DESTIN, Fla. — SEC commissioner Mike Slive has a look when he’s intense and/or unhappy.
His daughter Anna refers to it as her dad’s “googly eyes.”
Well, ’ol Googly Eyes brought the heat at the SEC spring business meetings on Wednesday at the Sandestin Beach Hilton during an impassioned speech behind closed doors in which he told league football coaches to stop sniping at each other publicly.
“It was awesome, he came with it today, he was really good,” Ole Miss coach Houston Nutt. “Mike Slive’s got real passion and he cares about our league. His bottom line was simple: We’re a team. I don’t think you’ll hear anything more from the coaches.”
Slive has simmered the last few months over coaches taking verbal public shots at each other, starting with new Tennessee coach Lane Kiffin calling Florida coach Urban Meyer “a cheater” on signing day in February, all the way through a testy exchange on Tuesday here in front of media between South Carolina coach Steve Spurrier and Kiffin.
Slive said his pointed words weren’t directed at Kiffin, who has taken shots at Florida, South Carolina and Alabama. He said he just wanted to remind everyone in the room filled with athletic directors and football coaches what the SEC should be about.
Kiffin wasn’t available for comment after the meeting. He bolted out the door and headed for the exit as soon as it ended. The meetings continue through Friday, but all meetings of the football, men’s and women’s basketball coaches ended Wednesday with their individual joint sessions with the athletic directors.
Slive stayed late into the afternoon and patiently explained his message to the media.
“I have tremendous passion for this league, I believe in this league,” said Slive, who delivered his message from his heart and without notes. “Since 2004, we’ve won 36 national championships, including four in football, and two each in men’s and women’s basketball.
“At the same time, we’ve made tremendous progress on keeping the news about the players and not about matters that take place off the field. In my own way, I reiterated that. I had all 5-9, 170 pounds of me into every word I said. Somebody mentioned I had the googly eyes. I had no trouble finding the words. There were very few hesitations.”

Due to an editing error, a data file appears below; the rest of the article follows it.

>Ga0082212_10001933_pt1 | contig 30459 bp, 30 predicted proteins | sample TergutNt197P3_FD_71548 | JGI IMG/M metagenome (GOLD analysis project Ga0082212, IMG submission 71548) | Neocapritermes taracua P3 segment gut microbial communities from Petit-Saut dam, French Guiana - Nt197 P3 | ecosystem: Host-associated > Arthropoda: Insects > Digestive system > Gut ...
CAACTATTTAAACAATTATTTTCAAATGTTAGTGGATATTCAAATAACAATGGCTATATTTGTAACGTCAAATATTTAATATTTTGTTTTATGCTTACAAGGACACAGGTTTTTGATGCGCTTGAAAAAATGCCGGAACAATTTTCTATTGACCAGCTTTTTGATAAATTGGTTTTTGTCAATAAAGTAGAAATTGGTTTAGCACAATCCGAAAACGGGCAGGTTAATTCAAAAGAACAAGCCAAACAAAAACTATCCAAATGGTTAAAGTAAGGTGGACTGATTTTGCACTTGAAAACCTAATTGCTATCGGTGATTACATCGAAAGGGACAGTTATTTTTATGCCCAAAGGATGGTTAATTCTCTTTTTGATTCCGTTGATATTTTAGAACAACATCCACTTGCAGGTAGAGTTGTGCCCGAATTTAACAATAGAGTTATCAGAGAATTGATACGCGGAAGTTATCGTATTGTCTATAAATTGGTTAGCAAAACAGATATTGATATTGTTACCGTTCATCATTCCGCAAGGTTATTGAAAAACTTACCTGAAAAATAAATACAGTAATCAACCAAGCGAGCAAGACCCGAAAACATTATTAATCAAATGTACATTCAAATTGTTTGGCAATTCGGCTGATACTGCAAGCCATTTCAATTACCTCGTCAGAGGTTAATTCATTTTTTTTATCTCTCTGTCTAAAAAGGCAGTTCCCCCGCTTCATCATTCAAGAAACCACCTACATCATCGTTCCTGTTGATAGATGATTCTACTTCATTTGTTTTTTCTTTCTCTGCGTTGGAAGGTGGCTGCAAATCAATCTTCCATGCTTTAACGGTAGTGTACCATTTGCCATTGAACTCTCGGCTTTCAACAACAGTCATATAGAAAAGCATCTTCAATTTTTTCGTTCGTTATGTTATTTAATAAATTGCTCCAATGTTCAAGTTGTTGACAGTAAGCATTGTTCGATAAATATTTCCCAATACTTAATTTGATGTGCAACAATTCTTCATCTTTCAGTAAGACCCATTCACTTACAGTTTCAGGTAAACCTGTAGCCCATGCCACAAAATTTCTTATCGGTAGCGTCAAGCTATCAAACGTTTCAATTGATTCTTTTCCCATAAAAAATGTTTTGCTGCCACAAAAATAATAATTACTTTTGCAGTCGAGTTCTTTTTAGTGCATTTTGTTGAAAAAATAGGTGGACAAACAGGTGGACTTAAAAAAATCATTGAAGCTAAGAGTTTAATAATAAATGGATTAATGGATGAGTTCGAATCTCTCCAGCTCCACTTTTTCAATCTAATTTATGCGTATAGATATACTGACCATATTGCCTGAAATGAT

Slive said that he has the ability to reprimand and fine coaches who don’t adhere to his message, which stems from the 2004 set of principles adopted by league coaches and athletic directors. But he doesn’t believe he’ll ever have to fine a coach, because athletic directors and school presidents back him fully.
“He made it clear everybody’s expectations and the accountability he’s going to hold them to,” Auburn athletic director Jay Jacobs said of Slive’s missive. “It was as honest, direct and clear as I’ve ever heard him. He had everybody’s undivided attention. When he speaks from the heart like that, with passion and emotion, it comes through.”
Florida athletic director Jeremy Foley said Slive’s speech was needed, because the league has many new coaches, athletic directors and presidents since Slive became commissioner in July 2002.
“Part of being boss is making clear your expectations to the people who work for you, and Commissioner Slive made it clear,” Foley said. “He needed to renew his message.”
Georgia coach Mark Richt said he agrees fully with Slive’s words.
“We’ve got the greatest league in the country and we don’t need to do anything to detract from that,” Richt said. “We want the attention to be on athletic and academic performance.”